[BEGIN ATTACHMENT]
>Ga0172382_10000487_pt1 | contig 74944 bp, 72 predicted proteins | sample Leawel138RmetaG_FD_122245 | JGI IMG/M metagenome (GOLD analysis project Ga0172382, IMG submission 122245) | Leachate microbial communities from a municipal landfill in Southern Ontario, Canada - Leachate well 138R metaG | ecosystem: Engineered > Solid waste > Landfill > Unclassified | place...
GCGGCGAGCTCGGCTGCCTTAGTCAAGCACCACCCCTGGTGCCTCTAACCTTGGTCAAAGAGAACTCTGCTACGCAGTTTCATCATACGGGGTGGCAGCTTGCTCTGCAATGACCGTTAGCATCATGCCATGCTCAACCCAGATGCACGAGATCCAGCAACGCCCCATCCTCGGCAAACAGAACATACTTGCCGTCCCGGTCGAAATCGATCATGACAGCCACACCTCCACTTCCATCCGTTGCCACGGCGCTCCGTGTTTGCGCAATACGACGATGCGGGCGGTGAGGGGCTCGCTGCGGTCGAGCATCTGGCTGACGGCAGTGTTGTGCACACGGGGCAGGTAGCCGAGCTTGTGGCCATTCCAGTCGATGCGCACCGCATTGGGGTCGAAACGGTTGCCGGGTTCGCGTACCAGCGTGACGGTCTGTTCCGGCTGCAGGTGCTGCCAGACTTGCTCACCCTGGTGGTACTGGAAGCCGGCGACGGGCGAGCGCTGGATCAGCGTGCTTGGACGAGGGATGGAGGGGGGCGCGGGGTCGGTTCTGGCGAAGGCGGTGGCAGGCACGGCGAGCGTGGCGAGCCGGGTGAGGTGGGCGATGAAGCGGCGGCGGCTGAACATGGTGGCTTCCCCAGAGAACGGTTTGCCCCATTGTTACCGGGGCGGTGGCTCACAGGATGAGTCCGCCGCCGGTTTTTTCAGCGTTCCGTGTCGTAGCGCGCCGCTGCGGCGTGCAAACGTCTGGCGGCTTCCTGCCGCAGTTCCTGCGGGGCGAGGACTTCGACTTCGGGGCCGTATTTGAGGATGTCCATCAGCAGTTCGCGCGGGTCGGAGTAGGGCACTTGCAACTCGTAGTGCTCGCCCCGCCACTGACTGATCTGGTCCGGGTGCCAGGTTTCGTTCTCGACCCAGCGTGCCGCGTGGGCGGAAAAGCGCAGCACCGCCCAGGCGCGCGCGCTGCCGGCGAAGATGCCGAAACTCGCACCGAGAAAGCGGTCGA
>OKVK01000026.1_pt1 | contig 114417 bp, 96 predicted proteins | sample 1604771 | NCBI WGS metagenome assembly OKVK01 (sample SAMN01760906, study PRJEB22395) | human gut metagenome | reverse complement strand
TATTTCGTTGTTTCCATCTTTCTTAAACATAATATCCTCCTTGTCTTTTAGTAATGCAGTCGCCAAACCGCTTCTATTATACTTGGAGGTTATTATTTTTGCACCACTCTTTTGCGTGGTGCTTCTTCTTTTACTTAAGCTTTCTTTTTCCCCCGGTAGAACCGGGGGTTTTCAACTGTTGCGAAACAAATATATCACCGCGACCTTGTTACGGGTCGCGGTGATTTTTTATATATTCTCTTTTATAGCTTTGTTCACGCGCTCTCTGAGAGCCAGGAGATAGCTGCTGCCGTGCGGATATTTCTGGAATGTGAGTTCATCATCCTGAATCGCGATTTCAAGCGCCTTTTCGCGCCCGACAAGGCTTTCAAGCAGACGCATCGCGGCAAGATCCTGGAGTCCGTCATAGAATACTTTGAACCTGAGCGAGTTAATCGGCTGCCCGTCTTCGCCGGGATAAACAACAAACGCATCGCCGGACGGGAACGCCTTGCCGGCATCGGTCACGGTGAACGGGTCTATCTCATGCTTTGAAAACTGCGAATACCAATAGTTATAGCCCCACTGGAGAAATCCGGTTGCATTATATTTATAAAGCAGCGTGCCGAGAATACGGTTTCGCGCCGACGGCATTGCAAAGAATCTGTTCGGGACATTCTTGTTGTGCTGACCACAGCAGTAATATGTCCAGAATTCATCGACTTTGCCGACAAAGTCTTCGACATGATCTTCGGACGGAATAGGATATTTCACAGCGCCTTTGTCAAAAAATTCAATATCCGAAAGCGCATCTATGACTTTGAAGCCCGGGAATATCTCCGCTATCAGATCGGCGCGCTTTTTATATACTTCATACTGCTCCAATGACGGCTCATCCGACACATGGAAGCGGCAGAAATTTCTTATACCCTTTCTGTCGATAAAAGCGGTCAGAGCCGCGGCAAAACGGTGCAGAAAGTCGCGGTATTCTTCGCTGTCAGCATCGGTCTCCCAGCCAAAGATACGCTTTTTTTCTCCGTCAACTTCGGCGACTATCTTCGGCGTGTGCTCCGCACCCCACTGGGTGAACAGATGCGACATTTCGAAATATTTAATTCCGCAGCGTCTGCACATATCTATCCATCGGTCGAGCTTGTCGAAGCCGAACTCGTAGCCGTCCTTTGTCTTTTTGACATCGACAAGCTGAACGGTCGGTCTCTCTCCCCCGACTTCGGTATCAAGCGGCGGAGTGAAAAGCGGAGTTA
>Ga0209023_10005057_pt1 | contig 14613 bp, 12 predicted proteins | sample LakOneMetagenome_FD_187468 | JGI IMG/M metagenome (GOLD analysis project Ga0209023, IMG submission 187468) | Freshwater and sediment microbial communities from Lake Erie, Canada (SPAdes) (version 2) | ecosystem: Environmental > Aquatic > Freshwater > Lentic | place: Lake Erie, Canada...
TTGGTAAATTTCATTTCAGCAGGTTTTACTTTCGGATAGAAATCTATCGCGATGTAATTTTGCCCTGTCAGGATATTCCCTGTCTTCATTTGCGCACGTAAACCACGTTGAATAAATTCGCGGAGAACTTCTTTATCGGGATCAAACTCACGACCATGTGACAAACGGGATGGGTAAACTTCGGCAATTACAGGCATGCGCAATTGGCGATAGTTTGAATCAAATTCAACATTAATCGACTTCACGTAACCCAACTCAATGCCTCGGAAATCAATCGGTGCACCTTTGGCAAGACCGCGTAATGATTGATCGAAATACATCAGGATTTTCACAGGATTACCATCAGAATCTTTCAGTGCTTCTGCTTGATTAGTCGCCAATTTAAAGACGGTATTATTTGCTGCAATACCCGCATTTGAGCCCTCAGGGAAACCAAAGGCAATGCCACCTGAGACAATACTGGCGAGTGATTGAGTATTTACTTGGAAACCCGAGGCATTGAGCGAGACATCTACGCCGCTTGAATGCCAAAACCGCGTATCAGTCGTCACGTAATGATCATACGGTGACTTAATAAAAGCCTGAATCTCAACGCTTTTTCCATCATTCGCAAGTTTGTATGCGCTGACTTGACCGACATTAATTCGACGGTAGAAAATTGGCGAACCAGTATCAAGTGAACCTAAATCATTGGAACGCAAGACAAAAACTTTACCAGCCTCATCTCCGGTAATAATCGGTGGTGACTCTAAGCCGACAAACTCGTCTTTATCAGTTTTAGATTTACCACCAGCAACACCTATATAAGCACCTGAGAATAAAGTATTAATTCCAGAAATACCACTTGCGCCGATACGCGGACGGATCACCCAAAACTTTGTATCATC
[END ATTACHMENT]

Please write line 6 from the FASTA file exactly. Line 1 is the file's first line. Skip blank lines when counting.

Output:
TTGGTAAATTTCATTTCAGCAGGTTTTACTTTCGGATAGAAATCTATCGCGATGTAATTTTGCCCTGTCAGGATATTCCCTGTCTTCATTTGCGCACGTAAACCACGTTGAATAAATTCGCGGAGAACTTCTTTATCGGGATCAAACTCACGACCATGTGACAAACGGGATGGGTAAACTTCGGCAATTACAGGCATGCGCAATTGGCGATAGTTTGAATCAAATTCAACATTAATCGACTTCACGTAACCCAACTCAATGCCTCGGAAATCAATCGGTGCACCTTTGGCAAGACCGCGTAATGATTGATCGAAATACATCAGGATTTTCACAGGATTACCATCAGAATCTTTCAGTGCTTCTGCTTGATTAGTCGCCAATTTAAAGACGGTATTATTTGCTGCAATACCCGCATTTGAGCCCTCAGGGAAACCAAAGGCAATGCCACCTGAGACAATACTGGCGAGTGATTGAGTATTTACTTGGAAACCCGAGGCATTGAGCGAGACATCTACGCCGCTTGAATGCCAAAACCGCGTATCAGTCGTCACGTAATGATCATACGGTGACTTAATAAAAGCCTGAATCTCAACGCTTTTTCCATCATTCGCAAGTTTGTATGCGCTGACTTGACCGACATTAATTCGACGGTAGAAAATTGGCGAACCAGTATCAAGTGAACCTAAATCATTGGAACGCAAGACAAAAACTTTACCAGCCTCATCTCCGGTAATAATCGGTGGTGACTCTAAGCCGACAAACTCGTCTTTATCAGTTTTAGATTTACCACCAGCAACACCTATATAAGCACCTGAGAATAAAGTATTAATTCCAGAAATACCACTTGCGCCGATACGCGGACGGATCACCCAAAACTTTGTATCATC